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Herrero, Leandro. New leaders wanted: now hiring! 12 kinds of people you must find, seduce, hire and create a job for. Beaconsfield: Meeting minds. 2007. [11], 240, [11] pp. ISBN 978-1-905776-02-3 £15.95/$22.95

I've reviewed three of Leandro Herrero's books in the journal over the past couple of years:

so I thought I would publish this one first on the Weblog as well as on the journal site. I've no way of discovering which method will affect sales most (if, indeed, there is any effect in either direction), but it gets the review out quickly.

Herrero's books are built on his background knowledge of psychology and on his practice as a management consultant. The result is the the books are always well-grounded, not only experience of his ideas in practice, but also in sound theoretical knowledge. The difference from many similar texts is that this author's books are actually readable.

In this new title, the author's starting point is one with which we are all familiar: the world has changed, distance is diminished, the pace of organizational life has increased, presence is global not local. Where Herrero differs in his analysis is that, rather than debate new business models, or the challenge of the networked society, or e-commerce, he chooses to focus on the kinds of people who are needed by today's businesses.

After a brief introduction, each chapter is about one of the twelve types of 'new kinds of people' needed in the organization, if it is to survive in the global economy. Each is given a catchy title that encapsulates the qualities involved: re-constructors of elephants; riders of the network; disruptors; talki-walkers and so on. I shan't spoil your fun in finding them when you read the book (as you surely must!), but we'll look in a little more detail at one of them, chosen at random (literally, I used a random number table :-).

Chapter 5, is just about the only chapter without the catchy heading (just my luck!): it's called 'HCIF Managers', which is translated as, 'human capital investment fund managers' - not exactly likely to stick in the mind, and I think that 'People Person' might have served as well. In common with the other chapters, there is first an explanation of the metaphor (here it is the metaphor of investment - the HCIF manager treats people in the organization as investors of their own human capital), with a page devoted to a keyword associated with the type, in this case it is 'talent', since the HCIF manager must be skilled at recognizing what talents the individual is capable of investing. This is followed by a section on the implications for the organization - it must be a place where people believe it is worth investing in. This discussion is followed by a 'recruitment briefing', a profile of the person needed, and a section headed, 'In the meantime in the office', which is a check list of things to do to foster the organization worth investing in.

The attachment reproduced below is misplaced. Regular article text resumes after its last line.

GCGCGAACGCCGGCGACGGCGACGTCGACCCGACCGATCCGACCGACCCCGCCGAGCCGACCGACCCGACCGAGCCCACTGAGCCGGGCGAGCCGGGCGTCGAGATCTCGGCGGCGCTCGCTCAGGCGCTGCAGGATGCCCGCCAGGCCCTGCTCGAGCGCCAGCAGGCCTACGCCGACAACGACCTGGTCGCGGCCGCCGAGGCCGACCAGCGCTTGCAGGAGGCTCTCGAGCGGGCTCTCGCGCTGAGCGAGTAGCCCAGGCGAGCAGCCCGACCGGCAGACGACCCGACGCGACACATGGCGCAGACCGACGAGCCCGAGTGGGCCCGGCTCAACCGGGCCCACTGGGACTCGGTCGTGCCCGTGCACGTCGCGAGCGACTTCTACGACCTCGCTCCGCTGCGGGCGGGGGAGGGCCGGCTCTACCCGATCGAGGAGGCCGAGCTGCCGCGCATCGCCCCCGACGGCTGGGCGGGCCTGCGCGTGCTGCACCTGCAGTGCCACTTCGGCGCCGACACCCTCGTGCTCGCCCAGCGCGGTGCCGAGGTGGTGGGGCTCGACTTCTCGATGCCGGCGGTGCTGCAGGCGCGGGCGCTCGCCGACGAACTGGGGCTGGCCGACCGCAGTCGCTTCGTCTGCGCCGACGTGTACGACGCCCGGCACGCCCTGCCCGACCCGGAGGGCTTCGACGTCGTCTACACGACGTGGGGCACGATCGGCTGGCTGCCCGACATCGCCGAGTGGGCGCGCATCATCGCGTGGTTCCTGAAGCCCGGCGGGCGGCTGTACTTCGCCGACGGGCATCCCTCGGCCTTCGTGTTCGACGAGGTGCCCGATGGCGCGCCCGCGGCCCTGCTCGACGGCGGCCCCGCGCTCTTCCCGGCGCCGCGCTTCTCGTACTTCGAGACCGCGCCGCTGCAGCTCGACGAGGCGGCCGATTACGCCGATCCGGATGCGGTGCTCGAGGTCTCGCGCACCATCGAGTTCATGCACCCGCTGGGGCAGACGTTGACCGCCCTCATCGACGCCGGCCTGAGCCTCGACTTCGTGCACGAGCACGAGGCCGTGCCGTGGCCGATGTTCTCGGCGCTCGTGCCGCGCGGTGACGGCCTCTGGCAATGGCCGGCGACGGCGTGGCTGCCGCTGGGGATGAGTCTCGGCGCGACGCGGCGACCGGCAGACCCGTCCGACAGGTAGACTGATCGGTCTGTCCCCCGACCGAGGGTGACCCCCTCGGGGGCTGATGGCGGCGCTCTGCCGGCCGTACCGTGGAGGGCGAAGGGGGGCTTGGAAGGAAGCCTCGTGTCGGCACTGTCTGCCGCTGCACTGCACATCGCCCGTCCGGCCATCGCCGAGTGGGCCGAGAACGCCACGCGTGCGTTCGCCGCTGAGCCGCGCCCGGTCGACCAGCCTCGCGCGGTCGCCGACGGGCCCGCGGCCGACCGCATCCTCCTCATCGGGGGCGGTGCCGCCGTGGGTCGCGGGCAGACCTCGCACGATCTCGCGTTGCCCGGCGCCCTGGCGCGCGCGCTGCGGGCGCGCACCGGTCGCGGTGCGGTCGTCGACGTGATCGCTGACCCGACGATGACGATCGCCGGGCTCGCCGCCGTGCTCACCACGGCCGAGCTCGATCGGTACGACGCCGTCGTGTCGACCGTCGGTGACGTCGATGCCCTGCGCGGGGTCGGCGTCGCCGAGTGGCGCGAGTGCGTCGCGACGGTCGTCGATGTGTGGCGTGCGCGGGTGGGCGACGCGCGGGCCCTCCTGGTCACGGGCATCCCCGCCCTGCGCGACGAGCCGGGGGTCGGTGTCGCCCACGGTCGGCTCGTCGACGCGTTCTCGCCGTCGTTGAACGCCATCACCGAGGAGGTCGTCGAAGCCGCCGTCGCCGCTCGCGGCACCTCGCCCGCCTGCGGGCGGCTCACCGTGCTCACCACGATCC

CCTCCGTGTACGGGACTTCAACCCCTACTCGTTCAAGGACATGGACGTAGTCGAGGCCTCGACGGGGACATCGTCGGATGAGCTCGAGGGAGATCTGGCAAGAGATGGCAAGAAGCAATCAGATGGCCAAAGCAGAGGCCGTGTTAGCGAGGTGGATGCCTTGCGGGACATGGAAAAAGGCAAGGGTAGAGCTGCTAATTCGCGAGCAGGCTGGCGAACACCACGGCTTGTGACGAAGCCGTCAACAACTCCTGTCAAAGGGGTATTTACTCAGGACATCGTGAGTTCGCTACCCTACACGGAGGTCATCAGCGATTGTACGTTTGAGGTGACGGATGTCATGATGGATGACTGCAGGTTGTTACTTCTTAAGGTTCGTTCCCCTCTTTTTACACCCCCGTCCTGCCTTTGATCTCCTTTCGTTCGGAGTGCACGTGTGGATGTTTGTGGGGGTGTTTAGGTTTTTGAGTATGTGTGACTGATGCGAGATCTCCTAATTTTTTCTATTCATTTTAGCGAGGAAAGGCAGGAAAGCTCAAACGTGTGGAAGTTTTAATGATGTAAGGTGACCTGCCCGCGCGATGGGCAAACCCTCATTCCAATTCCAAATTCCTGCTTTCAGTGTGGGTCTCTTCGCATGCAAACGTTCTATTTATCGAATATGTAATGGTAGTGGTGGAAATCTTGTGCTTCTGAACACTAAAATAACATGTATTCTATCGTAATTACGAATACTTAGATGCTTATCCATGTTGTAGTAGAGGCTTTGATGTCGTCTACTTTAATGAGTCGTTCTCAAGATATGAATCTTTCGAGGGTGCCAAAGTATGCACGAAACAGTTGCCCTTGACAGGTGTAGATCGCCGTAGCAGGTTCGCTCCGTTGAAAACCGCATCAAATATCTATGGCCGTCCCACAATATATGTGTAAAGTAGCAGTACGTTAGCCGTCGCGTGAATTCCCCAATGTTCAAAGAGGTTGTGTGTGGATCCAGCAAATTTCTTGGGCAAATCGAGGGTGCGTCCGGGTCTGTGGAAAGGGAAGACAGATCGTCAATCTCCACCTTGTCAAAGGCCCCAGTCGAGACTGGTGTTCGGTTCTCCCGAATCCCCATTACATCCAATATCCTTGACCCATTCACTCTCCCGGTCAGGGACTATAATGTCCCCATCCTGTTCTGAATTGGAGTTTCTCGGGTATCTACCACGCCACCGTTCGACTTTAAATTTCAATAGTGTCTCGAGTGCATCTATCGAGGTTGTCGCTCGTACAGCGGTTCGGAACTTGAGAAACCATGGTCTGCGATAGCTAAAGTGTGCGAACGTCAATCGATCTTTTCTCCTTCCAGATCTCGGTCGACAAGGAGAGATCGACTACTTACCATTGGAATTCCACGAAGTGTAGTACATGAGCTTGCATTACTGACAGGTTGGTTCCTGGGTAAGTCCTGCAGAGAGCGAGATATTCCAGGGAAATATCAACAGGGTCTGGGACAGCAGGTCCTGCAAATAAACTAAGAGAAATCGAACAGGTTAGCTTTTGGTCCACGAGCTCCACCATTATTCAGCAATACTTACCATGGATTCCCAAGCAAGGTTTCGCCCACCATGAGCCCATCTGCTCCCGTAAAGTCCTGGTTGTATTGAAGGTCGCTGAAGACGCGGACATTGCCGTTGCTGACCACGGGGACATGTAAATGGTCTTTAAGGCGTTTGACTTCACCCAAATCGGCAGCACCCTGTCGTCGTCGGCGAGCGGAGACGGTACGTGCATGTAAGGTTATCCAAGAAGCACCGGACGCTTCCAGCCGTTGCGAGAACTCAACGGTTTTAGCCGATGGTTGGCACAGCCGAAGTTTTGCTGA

For the Chief Executive, looking at how to change his/her organization, the advantage of the book is that it is an easy read and s/he can quickly decide how many of the types are already in the organization and which ones are missing. For it is not Herrero's claim that each one of these types is good for a particular kind of organization, but that today's organization needs all twelve. There is, however, the 13th type: - Manager, CEO, Head of HR, Chairman of the Board, Section Head, Team Leader or Business Owner - are the 13th type: a leader who understands this messy, crazy environment full of possibilities and whose role it is to seduce these 'new people' and to support them within the organization. (p. 11).

The book concludes with a 'Summing up' and an 'Epilogue' (Mapping your organization's DNA), which provides another twelve characteristics of people, which the reader is advised to try to detect in their organization. If this book does nothing more that get the executive out of his or her office in into the retail outlet or the shop floor or the trading room, or wherever, it will have more than done its job.

Recommendation: buy it!

Professor Tom Wilson
July 2007

How to cite this review

Wilson, T.D. (2007). Review of: Herrero, Leandro. New leaders wanted: now hiring! 12 kinds of people you must find, seduce, hire and create a job for. Beaconsfield: Meeting minds. 2007.   Information Research, 12(4), review no. R281  [Available at:]